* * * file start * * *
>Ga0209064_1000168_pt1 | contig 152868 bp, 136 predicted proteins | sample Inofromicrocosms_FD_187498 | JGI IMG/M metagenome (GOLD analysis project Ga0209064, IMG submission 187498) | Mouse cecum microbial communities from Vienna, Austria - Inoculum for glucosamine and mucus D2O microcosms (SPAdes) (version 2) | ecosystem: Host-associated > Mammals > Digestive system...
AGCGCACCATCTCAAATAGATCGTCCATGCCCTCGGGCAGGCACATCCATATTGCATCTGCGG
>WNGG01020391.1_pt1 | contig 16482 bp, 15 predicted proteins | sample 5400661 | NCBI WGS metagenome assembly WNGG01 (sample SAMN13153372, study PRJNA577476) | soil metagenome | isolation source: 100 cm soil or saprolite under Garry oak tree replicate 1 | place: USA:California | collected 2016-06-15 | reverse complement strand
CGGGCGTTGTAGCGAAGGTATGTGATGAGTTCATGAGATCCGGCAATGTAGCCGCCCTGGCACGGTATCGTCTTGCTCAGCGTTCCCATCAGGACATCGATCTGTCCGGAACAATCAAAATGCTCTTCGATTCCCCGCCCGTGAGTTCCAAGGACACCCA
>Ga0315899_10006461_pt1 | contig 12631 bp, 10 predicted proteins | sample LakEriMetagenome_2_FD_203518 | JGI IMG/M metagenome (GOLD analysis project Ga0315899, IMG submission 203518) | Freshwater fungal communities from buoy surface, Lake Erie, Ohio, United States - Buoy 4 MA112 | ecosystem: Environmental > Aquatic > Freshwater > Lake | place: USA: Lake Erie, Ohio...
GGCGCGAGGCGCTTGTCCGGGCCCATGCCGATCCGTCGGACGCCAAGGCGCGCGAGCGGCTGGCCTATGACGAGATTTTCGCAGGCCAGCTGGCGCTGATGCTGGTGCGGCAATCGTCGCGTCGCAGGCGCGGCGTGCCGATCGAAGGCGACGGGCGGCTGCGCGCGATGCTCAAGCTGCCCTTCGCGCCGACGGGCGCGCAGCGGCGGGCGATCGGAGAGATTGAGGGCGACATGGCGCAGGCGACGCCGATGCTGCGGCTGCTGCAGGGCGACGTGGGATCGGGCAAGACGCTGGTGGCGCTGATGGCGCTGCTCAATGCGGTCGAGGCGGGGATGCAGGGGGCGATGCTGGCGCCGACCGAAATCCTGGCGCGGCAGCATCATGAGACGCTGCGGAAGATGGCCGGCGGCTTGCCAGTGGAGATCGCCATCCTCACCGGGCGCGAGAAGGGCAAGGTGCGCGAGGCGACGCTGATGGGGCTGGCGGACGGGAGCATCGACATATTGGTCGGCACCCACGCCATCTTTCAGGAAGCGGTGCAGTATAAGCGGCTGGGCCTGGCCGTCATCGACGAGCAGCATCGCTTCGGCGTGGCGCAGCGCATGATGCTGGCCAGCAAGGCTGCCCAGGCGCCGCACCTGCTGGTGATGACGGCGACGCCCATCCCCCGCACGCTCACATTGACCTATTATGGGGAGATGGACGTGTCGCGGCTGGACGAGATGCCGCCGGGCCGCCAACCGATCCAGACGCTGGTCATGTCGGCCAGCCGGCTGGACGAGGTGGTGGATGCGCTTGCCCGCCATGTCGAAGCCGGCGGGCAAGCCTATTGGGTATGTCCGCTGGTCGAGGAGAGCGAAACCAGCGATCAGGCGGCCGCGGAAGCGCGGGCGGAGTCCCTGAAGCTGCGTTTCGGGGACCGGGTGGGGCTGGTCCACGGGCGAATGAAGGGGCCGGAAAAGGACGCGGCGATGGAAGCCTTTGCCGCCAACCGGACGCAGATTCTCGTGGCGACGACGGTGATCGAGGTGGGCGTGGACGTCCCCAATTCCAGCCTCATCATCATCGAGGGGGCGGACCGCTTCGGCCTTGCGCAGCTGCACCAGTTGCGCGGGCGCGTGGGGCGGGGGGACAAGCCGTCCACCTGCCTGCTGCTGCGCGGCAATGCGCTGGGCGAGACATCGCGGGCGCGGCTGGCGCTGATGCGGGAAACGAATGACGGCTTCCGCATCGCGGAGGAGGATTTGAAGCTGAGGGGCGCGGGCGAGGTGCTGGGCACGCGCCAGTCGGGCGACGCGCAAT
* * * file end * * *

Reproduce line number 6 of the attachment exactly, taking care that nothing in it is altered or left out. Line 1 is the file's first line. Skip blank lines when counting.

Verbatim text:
GGCGCGAGGCGCTTGTCCGGGCCCATGCCGATCCGTCGGACGCCAAGGCGCGCGAGCGGCTGGCCTATGACGAGATTTTCGCAGGCCAGCTGGCGCTGATGCTGGTGCGGCAATCGTCGCGTCGCAGGCGCGGCGTGCCGATCGAAGGCGACGGGCGGCTGCGCGCGATGCTCAAGCTGCCCTTCGCGCCGACGGGCGCGCAGCGGCGGGCGATCGGAGAGATTGAGGGCGACATGGCGCAGGCGACGCCGATGCTGCGGCTGCTGCAGGGCGACGTGGGATCGGGCAAGACGCTGGTGGCGCTGATGGCGCTGCTCAATGCGGTCGAGGCGGGGATGCAGGGGGCGATGCTGGCGCCGACCGAAATCCTGGCGCGGCAGCATCATGAGACGCTGCGGAAGATGGCCGGCGGCTTGCCAGTGGAGATCGCCATCCTCACCGGGCGCGAGAAGGGCAAGGTGCGCGAGGCGACGCTGATGGGGCTGGCGGACGGGAGCATCGACATATTGGTCGGCACCCACGCCATCTTTCAGGAAGCGGTGCAGTATAAGCGGCTGGGCCTGGCCGTCATCGACGAGCAGCATCGCTTCGGCGTGGCGCAGCGCATGATGCTGGCCAGCAAGGCTGCCCAGGCGCCGCACCTGCTGGTGATGACGGCGACGCCCATCCCCCGCACGCTCACATTGACCTATTATGGGGAGATGGACGTGTCGCGGCTGGACGAGATGCCGCCGGGCCGCCAACCGATCCAGACGCTGGTCATGTCGGCCAGCCGGCTGGACGAGGTGGTGGATGCGCTTGCCCGCCATGTCGAAGCCGGCGGGCAAGCCTATTGGGTATGTCCGCTGGTCGAGGAGAGCGAAACCAGCGATCAGGCGGCCGCGGAAGCGCGGGCGGAGTCCCTGAAGCTGCGTTTCGGGGACCGGGTGGGGCTGGTCCACGGGCGAATGAAGGGGCCGGAAAAGGACGCGGCGATGGAAGCCTTTGCCGCCAACCGGACGCAGATTCTCGTGGCGACGACGGTGATCGAGGTGGGCGTGGACGTCCCCAATTCCAGCCTCATCATCATCGAGGGGGCGGACCGCTTCGGCCTTGCGCAGCTGCACCAGTTGCGCGGGCGCGTGGGGCGGGGGGACAAGCCGTCCACCTGCCTGCTGCTGCGCGGCAATGCGCTGGGCGAGACATCGCGGGCGCGGCTGGCGCTGATGCGGGAAACGAATGACGGCTTCCGCATCGCGGAGGAGGATTTGAAGCTGAGGGGCGCGGGCGAGGTGCTGGGCACGCGCCAGTCGGGCGACGCGCAAT